U.S.A. –-(AmmoLand.com)- The Firearms Policy Coalition (FPC) announced the filing of an important brief with the U.S. Court of Appeals for the Third Circuit in the case of Bryan Range v. Att’y General of the U.S., a case challenging the government’s lifetime ban on firearms possession as applied to a person who was convicted of a non-violent misdemeanor. FPC’s brief, joined by FPC Action Foundation (formerly named Firearms Policy Foundation), can be found at FPCLaw.org.
In 1995, Bryan Range was convicted in a Pennsylvania state court for making a false statement to obtain food stamps assistance, a class one misdemeanor. And under that conviction for a non-violent crime, he not only served no time in jail, but he made restitution for the crime. Range has been a peaceable citizen since, has been gainfully employed, and a family man, but because of the conviction twenty-six years ago, he is unconstitutionally banned forever from possessing and protecting himself and his family with firearms, a fundamental right protected by the Second Amendment.
“There is no tradition in American history of banning peaceable citizens from owning firearms,” FPC’s brief argues. “The historical justification Heller relied on to declare felon bans ‘presumptively lawful’ must have been the tradition of disarming dangerous persons.” The brief notes that in English tradition, “dangerous persons” were most often “disaffected persons disloyal to the current government, who might want to overthrow it—or political opponents defined as such.” American history, from the early colonial days through the mid-twentieth century, followed the same tradition. Peaceable persons like Mr. Range, by contrast, were never prohibited from exercising their right to keep and bear arms.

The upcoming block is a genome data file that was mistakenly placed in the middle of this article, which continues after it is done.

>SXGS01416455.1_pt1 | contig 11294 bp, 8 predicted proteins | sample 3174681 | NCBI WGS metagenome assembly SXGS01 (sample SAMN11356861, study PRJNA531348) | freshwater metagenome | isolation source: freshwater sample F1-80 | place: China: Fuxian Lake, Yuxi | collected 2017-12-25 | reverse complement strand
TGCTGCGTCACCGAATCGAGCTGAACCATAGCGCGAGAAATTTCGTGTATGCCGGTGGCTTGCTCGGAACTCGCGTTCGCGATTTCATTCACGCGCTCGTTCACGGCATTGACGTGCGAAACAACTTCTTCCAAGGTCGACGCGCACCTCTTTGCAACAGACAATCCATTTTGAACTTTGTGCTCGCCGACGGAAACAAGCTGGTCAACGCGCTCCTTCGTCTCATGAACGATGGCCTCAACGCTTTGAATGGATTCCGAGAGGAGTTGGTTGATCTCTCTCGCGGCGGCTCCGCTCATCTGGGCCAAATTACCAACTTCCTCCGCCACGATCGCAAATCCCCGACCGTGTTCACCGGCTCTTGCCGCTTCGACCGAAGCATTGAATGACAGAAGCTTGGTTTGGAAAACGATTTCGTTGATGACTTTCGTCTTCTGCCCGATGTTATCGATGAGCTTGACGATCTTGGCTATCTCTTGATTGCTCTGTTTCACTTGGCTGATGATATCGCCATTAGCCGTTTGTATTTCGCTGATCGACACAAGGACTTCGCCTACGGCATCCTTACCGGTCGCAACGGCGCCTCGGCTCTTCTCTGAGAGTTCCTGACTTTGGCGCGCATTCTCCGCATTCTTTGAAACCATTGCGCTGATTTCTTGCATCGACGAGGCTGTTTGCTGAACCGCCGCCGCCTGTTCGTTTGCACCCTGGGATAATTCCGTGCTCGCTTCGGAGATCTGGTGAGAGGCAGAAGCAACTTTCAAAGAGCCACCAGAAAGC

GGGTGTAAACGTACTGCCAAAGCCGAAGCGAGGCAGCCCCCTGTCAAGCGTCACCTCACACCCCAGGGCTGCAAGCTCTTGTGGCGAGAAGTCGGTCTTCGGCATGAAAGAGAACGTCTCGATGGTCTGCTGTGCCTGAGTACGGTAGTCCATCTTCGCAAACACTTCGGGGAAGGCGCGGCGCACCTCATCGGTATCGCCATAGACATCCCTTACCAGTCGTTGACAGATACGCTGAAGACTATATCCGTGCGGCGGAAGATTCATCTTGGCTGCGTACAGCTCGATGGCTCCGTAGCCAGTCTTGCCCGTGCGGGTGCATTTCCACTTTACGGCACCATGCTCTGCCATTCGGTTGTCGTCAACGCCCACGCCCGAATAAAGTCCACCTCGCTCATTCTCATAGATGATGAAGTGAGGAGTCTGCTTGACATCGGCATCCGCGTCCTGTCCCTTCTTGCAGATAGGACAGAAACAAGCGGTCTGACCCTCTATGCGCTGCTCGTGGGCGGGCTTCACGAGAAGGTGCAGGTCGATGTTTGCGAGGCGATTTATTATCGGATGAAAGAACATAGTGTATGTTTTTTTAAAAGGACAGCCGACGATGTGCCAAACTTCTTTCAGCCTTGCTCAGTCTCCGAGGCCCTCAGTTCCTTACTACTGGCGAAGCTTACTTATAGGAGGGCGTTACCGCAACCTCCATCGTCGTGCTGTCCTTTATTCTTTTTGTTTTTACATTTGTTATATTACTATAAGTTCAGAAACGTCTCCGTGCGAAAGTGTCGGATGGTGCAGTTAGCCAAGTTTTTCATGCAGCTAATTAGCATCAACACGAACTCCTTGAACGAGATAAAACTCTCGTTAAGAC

“Lying on a government form to acquire more food stamps for your family is not the type of crime that justifies the permanent elimination of the human right to keep and bear arms for self-defense,” explained FPC attorney Matthew Larosiere, who co-authored the brief. “The right to keep and bear arms is not a privilege reserved to America’s ruling class, and the government cannot support its ban as applied to Mr. Range under a proper constitutional analysis.”
“Mr. Range is completely and forever prohibited from possessing firearms based on a 26-year-old nonviolent misdemeanor conviction,” said FPC’s Joseph Greenlee. “The founders never intended for someone like him to be deprived of the right to own a firearm for any period of time, let alone for life. We believe that the Court should hold the government’s prohibition unconstitutional and restore his Second Amendment rights.”
FPC’s brief cites Greenlee’s authoritative scholarship on the issue, a law review article published by the Wyoming Law Review in 2020 entitled “The Historical Justification for Prohibiting Dangerous Persons from Possessing Arms,” available online here.
Individuals who would like to join the FPC Grassroots Army or donate to support pro-Second Amendment programs to protect and restore the right to keep and bear arms should visit JoinFPC.org. For more on FPC’s lawsuits and other pro-Second Amendment initiatives, visit FPCLegal.org and follow FPC on Instagram, Twitter, Facebook, YouTube.
Firearms Policy Coalition (firearmspolicy.org), a 501(c)4 nonprofit organization, exists to create a world of maximal human liberty, defend constitutional rights, advance individual liberty, and restore freedom. FPC’s efforts are focused on the Right to Keep and Bear Arms and adjacent issues including freedom of speech, due process, unlawful searches and seizures, separation of powers, asset forfeitures, privacy, encryption, and limited government. The FPC team are next-generation advocates working to achieve the Organization’s strategic objectives through litigation, research, scholarly publications, amicus briefing, legislative and regulatory action, grassroots activism, education, outreach, and other programs. FPC Law (FPCLaw.org), is the nation’s largest public interest legal team focused on the Right to Keep and Bear Arms, and the leader in the Second Amendment litigation and research space.